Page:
The Mas­ter Mariners in Ship­build­ing

With a strong tech­nol­ogy base, South Korea has al­ways strived to de­velop and build its own mil­i­tary ships, sub­marines and fast boats. The de­vel­op­ment and mod­erni­sa­tion of South Korean de­fence ca­pa­bil­ity got a kick-start dur­ing the 1970s with the for­mu­lati

SP's NavalForces - - ASIA- PACIFIC - LT GEN­ERAL (RETD) NARESH CHAND

OVer THe PaST FOUr decades, South Korea has demon­strated in­cred­i­ble growth and global in­te­gra­tion to be­come a hightech in­dus­tri­alised econ­omy. In the 1960s, GDP per capita was com­pa­ra­ble with lev­els in the poorer coun­tries of africa and asia. In 2004, South Korea joined the tril­lion-dol­lar club of world economies and is cur­rently the worldÕs 12th largest econ­omy. Kore­aÕs ex­port fo­cused econ­omy was hit hard by the 2008 global eco­nomic down­turn, but quickly re­bounded in sub­se­quent years, reach­ing 6.3 per cent growth in 2010. The US-South Korea Free Trade agree­ment was rat­i­fied by both gov­ern­ments in 2011 and went into ef­fect in March 2012. On the longterm ba­sis, South Korea has been able to trans­form it­self from one of the worldÕs poor­est na­tions into one of the worldÕs rich­est na­tions. Its GDP (pur­chas­ing power par­ity) is $1.64 tril­lion (2012 est.) and is 13th in the world. Its amaz­ing eco­nomic growth in a short pe­riod has been dubbed Òthe Mir­a­cle on the Han riverÓ. Its main in­dus­tries are elec­tron­ics, telecom­mu­ni­ca­tions, au­to­mo­bile pro­duc­tion, chem­i­cals, steel and ship­build­ing.

Ship­build­ing In­dus­try

In 2003, South Korea be­came the worldÕs lead­ing ship­builders by go­ing ahead of Ja­pan in ship­build­ing vol­ume, or­der back­logs and new or­ders, mainly for mer­chant ships in­clud­ing oil tankers. China has also de­vel­oped its ship­build­ing in­dus­try, out­pac­ing Ja­pan and giv­ing tough com­pe­ti­tion to South Korea. ac­cord­ing to one re­port, it be­came the lead­ing ship­builder in 2011 when it ac­counted for 48.2 per cent of a to­tal of 28.11 mil­lion com­pen­sated gross tonnes (CGTs) worth of deals glob­ally placed, com­pared with a 31.2 per cent in 2010. South Kore­aÕs ship­build­ing sec­tor con­tin­ues to be the in­dus­try leader.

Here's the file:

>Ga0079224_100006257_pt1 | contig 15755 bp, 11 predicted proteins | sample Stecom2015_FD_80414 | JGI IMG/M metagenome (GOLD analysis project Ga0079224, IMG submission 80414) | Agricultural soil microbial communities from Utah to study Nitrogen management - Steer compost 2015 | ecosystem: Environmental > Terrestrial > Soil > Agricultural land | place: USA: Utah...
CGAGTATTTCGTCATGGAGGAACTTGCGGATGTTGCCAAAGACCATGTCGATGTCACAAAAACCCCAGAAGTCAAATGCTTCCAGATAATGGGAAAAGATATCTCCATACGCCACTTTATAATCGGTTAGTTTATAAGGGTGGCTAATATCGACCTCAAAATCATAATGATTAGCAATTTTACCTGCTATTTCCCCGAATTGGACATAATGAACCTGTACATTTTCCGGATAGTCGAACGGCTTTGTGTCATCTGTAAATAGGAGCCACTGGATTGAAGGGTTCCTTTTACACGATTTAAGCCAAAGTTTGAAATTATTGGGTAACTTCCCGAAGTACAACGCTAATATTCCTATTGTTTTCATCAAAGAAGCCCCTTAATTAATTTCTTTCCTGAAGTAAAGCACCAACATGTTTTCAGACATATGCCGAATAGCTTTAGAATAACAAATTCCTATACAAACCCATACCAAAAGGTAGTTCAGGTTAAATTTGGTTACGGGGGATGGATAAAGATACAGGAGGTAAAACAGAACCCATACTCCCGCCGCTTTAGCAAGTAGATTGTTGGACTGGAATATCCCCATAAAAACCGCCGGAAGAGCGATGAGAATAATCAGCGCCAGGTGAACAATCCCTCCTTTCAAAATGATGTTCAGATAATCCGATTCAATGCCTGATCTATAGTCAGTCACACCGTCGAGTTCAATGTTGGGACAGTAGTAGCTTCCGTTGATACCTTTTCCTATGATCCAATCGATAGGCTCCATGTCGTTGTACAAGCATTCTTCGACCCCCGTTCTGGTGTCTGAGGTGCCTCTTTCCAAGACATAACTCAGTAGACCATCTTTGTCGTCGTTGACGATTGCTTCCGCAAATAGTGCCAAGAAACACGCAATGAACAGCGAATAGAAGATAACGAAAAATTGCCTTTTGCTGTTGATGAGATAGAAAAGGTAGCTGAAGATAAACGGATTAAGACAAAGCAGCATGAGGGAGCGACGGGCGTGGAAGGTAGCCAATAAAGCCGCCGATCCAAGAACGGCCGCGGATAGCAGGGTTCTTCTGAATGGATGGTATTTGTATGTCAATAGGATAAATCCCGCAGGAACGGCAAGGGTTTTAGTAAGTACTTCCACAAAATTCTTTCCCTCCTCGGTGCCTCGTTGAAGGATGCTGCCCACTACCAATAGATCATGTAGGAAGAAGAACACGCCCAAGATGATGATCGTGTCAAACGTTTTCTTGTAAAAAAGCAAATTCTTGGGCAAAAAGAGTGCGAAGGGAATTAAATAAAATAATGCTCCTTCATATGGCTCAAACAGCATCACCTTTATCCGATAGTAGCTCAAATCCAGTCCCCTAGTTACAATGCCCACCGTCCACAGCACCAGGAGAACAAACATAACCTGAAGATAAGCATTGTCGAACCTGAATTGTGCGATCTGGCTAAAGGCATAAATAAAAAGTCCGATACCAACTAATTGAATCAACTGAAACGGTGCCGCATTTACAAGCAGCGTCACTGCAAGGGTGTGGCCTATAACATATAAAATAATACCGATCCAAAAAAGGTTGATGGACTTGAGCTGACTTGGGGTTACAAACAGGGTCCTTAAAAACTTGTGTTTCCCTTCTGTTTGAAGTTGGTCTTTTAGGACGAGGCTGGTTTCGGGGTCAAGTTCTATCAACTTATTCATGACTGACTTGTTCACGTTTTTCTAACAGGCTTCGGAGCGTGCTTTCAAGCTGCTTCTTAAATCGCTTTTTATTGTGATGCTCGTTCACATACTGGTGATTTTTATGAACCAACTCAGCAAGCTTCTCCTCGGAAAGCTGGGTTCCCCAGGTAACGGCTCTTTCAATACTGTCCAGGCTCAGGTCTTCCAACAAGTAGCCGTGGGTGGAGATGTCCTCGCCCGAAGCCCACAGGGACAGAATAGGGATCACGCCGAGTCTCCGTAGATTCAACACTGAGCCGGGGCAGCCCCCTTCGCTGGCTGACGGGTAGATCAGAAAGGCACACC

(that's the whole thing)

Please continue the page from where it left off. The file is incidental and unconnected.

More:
Mil­i­tary Ship­build­ing Ca­pa­bil­ity

With a strong tech­nol­ogy base, South Korea has al­ways strived to de­velop and build its own mil­i­tary ships, sub­marines and fast boats. The de­vel­op­ment and mod­erni­sa­tion of South Korean de­fence ca­pa­bil­ity got a kick-start dur­ing the 1970s with the for­mu­la­tion of the eightyear Na­tional De­fense Plan, aimed at mak­ing the coun­try self-re­liant in de­fence ca­pa­bil­ity by us­ing its do­mes­tic tech­nol­ogy and in­dus­trial re­sources. The re­sult was the build­ing of Ul­san-class frigates and the Po­hang-class corvettes which are con­sid­ered as the main­stay of rOKNÕs fleet in coastal op­er­a­tions. Since then South Korea has not looked back and has in­dige­nously con­structed a ma­jor­ity of its naval ves­sels. There are many ship­build­ing com­pa­nies in­volved in the build­ing of naval ves­sels of var­i­ous types and sizes in­clud­ing aux­il­iaries, the salient de­tails of which are as fol­lows:

In­dian ship­build­ing has a lot to em­u­late from South Korea for de­vel­op­ing their in­dige­nous ship­build­ing in­dus­try and be­com­ing a world leader in a very short time

PHO­TO­GRAPH: HHIC

South Korean Navy's pa­trol ves­sel, PKX I, built by Han­jin Heavy In­dus­tries

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